For his part, Professor McConnell says he was “stunned” when he learned of the plans to honor him.
“It’s such a magnificent act of kindness.”
Although he and Jay had not been in touch over the years, Professor McConnell says he immediately recalled his former student and says he always was confident of the young man’s success.
“It’s a special mark of respect and a unique honor that a group of students decided to get together and name an endowment after a faculty member,” says Dean John Mahon.
As UMaine Business School’s third endowed position, the McConnell professorship “will help it continue to survive and prosper. It’s an enticement to bring in new faculty and reward the wonderful existing faculty. It’s great because it allows the chair to move around. For several years it could be in finance, then in marketing, then in management. It allows the school some flexibility in its use.”
Another UMaine graduate who credits Professor McConnell with helping her launch a successful career is Elizabeth Maker Michaud ’88, who says creating a professorship in his name is a fitting way to honor his “passion to inspire his students to achieve anything.”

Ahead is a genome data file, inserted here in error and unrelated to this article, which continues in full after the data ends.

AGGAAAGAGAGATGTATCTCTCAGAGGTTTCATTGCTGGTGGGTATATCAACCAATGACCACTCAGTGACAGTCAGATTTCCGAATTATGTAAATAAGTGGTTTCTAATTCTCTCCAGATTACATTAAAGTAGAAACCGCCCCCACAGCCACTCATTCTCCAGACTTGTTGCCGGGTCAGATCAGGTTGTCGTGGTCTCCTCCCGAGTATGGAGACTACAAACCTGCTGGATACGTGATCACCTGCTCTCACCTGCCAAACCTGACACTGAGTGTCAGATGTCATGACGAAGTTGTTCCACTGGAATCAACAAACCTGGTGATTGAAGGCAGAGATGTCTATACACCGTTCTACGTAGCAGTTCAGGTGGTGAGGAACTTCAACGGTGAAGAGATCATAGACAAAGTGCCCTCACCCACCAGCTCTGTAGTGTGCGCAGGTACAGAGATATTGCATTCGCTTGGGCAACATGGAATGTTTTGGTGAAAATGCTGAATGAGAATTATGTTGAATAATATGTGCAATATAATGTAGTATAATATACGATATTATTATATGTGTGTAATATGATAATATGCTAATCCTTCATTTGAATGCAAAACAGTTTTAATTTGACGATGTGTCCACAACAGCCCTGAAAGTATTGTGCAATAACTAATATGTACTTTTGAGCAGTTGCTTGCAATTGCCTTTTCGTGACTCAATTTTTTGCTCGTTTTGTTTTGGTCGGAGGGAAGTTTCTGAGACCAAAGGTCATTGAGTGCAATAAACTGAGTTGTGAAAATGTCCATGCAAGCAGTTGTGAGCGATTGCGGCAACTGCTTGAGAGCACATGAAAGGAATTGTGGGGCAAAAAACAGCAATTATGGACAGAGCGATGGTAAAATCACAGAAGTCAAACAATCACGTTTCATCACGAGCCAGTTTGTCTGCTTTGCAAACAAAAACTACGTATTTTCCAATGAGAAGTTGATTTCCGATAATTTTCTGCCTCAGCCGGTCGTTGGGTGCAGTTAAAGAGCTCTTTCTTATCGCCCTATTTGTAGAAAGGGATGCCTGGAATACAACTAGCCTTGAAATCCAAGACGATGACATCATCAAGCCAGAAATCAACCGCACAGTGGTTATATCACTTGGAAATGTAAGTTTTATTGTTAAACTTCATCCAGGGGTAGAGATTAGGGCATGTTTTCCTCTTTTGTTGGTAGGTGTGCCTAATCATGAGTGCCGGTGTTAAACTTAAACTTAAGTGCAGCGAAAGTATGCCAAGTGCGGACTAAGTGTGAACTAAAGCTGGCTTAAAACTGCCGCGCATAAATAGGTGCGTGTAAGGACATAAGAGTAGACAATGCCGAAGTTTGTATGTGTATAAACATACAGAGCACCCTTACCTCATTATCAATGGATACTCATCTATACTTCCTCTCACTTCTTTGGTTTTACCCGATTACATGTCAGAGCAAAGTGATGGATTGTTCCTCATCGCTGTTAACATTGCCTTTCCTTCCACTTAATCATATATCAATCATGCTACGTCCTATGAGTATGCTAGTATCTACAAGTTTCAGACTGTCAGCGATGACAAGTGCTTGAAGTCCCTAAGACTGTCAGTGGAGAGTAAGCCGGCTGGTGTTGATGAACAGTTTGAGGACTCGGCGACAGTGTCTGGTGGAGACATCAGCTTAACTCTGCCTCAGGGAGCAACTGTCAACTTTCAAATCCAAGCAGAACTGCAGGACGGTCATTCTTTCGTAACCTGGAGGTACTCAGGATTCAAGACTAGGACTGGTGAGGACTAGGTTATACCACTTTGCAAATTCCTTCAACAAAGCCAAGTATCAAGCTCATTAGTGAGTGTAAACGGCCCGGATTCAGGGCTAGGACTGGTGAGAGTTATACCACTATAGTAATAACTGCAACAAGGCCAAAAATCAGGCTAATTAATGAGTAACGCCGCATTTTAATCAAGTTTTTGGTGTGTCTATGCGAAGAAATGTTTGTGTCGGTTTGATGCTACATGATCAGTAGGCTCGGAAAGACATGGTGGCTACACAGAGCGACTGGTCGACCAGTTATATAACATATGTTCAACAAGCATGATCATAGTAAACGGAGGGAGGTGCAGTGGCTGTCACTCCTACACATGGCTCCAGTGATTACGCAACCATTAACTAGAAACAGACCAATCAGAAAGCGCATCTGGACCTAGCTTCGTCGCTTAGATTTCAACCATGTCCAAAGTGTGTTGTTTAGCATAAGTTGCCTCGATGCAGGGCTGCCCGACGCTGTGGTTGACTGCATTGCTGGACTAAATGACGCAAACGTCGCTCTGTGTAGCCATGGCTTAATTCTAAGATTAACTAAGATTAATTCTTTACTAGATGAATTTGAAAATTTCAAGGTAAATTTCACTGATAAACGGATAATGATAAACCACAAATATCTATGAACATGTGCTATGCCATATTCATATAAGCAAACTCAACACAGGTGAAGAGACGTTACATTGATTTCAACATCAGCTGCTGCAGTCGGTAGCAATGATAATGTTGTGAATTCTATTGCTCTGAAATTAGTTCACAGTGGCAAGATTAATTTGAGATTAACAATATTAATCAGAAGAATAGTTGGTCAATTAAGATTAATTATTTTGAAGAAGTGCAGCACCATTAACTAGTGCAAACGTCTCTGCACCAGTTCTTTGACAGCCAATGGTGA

Elizabeth, who works for Lockheed Martin and is responsible for helping the corporation modernize its business systems, says her former professor had a “magical” effect on her life.
“Denny was very inspirational, supportive and encouraging,” she recalls. “Whenever I felt down I’d go and sit in his office. He’d make me feel like I could do anything.”
Although he originally planned to major in history and English literature in college, Professor McConnell says he was hooked on finance as soon as he was introduced to the topic.
“It’s just so ordered. All the questions have answers and all the processes have sequences and solutions. After all these years I still enjoy the structure of it.”
Professor McConnell is more than an academician. Before joining the UMaine business faculty, he served as a consultant with Arthur Andersen and Company in Chicago and as a retail banker with the international banking division of American Express in Germany. While a member of the faculty, he founded and served as chairman of the board and chief financial officer of Butterfield Bottling Company in Bangor, and he co-founded and served as vice president of finance of Field Technologies, a manufacturer of hydraulic fluid-control valves, also in Bangor.
It was this real-world experience coupled with love of his subject that helped make Professor McConnell a gifted teacher, according to Jay Cromarty.